For four years I am caught up in a world where my mind kept bouncing backwards and forwards between my creative writing of this novel and the formal academic exegesis.

Friends warned me that I would have a meltdown post PhD, but I was convinced that would not happen to me. I was too strong, too resilient. That sort of breakdown only happened to other people. The wail of the ambulance soon bought me back to earth with a thud. I asked my adult son what section of hospital I was in. He replied, ‘The resuscitation room, Mum.’ Two weeks later, just home from hospital and feeling weak and tired, I had resigned myself to missing my already paid for graduation ceremony. My son hired a wheelchair, determined I would make it.

There were only three PhD degrees awarded that night. I waited in the wings for all the BA’s, Masters and double degrees to be awarded before my son wheeled me over to join the queue waiting for their turn to hear their name called and to climb the stairs to the stage. Determined to walk under my own steam, doubts filled my mind. What if I couldn’t manage the stairs? What if I fainted, collapsed, or worse still, threw up when the chancellor, in all his finery handed me my much sort after certificate. What if…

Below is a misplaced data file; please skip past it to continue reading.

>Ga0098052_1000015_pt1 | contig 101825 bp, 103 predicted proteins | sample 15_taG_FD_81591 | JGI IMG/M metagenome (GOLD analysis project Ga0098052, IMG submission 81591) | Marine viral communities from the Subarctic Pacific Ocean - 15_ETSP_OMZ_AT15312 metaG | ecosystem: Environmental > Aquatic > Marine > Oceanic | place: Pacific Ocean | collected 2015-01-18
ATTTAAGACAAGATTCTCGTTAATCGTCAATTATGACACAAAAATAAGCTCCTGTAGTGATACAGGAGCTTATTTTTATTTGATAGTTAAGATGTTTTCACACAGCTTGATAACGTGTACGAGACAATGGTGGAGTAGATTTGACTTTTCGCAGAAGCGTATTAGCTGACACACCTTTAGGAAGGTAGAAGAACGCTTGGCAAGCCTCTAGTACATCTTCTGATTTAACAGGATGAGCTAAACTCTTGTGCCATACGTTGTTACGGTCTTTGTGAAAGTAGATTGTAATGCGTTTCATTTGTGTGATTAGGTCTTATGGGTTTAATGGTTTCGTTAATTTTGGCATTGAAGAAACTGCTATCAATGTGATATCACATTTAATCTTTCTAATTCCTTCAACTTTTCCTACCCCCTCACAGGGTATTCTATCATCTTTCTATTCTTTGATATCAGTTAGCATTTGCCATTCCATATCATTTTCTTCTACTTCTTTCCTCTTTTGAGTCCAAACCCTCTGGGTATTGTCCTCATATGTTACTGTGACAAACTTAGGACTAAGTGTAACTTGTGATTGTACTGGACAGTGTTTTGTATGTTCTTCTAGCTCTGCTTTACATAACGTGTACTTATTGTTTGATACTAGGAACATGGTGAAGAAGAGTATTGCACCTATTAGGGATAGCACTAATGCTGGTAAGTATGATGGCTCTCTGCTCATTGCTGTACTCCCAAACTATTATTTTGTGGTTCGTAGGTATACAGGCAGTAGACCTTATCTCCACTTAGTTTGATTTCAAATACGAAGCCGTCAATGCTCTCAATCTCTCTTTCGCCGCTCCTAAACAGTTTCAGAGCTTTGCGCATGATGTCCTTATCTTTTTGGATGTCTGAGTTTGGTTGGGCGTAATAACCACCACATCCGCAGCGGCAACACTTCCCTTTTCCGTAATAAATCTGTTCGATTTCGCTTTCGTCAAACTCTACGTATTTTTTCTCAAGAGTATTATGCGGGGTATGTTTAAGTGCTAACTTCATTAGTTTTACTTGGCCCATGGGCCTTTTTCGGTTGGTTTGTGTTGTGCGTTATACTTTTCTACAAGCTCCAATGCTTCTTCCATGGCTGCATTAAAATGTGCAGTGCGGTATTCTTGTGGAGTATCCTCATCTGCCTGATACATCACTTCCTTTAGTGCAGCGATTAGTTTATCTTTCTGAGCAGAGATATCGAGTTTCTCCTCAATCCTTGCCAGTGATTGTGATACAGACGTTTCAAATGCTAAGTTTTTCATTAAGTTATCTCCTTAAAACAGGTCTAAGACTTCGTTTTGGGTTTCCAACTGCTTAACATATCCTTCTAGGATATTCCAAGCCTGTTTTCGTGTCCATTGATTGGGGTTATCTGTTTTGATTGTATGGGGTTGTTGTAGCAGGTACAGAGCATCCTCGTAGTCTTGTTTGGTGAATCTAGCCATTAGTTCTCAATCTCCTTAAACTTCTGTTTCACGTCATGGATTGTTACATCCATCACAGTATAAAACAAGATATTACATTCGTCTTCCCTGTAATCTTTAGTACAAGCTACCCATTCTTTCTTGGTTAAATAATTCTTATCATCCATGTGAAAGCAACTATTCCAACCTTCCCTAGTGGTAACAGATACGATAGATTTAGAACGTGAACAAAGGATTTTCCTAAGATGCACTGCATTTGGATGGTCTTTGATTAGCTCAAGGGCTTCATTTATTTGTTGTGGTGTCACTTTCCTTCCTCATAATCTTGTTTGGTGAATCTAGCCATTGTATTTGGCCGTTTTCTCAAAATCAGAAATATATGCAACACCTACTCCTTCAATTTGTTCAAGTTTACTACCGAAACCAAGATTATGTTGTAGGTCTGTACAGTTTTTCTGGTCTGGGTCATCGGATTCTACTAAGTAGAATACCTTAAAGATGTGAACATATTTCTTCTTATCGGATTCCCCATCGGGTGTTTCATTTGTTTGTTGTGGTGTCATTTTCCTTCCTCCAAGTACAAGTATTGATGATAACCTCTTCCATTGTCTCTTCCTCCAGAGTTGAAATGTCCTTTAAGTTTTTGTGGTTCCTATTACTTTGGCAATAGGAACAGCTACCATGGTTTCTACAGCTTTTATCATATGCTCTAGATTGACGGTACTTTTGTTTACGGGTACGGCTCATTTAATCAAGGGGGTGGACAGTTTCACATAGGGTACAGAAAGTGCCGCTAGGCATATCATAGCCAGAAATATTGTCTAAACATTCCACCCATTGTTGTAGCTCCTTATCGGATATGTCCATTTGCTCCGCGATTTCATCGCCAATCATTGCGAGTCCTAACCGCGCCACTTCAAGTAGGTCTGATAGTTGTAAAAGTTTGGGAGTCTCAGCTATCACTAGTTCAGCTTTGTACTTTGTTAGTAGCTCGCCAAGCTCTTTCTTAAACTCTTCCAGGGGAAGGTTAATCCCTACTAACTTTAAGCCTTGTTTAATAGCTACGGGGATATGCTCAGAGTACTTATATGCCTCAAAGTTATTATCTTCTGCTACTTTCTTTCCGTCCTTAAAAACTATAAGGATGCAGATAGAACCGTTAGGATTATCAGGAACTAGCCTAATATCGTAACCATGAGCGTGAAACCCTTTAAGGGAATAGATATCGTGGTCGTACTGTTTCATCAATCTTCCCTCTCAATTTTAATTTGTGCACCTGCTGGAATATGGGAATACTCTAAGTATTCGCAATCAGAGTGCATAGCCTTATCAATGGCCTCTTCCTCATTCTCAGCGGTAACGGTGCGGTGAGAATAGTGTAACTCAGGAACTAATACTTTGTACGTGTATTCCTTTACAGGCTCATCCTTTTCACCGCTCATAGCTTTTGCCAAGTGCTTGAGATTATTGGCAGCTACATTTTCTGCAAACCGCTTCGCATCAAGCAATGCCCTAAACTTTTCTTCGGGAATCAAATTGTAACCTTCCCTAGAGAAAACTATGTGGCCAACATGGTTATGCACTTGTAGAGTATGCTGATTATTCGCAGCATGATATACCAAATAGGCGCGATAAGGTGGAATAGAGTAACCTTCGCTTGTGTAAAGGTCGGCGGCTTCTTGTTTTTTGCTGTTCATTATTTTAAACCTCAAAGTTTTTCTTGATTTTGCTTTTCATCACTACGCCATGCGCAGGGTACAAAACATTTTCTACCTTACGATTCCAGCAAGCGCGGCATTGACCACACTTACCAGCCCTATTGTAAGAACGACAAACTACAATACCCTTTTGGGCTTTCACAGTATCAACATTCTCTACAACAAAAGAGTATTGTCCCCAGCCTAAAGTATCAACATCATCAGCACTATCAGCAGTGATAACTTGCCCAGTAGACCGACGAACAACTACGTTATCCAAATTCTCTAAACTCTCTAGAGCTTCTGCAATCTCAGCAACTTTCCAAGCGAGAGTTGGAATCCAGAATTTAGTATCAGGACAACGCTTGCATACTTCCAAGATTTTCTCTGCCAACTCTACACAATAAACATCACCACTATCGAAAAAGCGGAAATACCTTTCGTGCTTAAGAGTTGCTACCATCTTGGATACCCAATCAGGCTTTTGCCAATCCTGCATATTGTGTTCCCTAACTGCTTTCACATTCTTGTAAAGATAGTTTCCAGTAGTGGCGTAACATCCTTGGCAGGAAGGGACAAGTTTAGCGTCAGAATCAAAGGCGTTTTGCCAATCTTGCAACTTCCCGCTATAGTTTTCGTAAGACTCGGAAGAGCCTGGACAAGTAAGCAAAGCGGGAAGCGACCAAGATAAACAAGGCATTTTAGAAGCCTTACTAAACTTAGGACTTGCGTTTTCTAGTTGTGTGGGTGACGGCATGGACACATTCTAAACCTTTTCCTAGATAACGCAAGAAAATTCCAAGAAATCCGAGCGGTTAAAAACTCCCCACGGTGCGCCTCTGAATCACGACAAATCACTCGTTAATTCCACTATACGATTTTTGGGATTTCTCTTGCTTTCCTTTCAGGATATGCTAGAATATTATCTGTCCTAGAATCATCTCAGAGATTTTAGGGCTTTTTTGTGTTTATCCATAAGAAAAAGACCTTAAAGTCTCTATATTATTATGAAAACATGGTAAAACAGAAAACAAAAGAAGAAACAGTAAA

To leave my wheelchair and walk on stage wearing the hired floppy Tudor bonnet and colourful gown was a highlight in my life. I had an overwhelming feeling of achievement and self worth that no one could take away from me. Afterwards, I thankfully joined my peers on the stage and proudly marched out with the academic procession only to flop into the wheelchair waiting by the door.

The mature aged student journey from VCE to PhD had required passion, dogged determination and guts, but it had also been the most exciting, exhilarating time in my life. I knew I would miss it and all the friends I’d made along the way.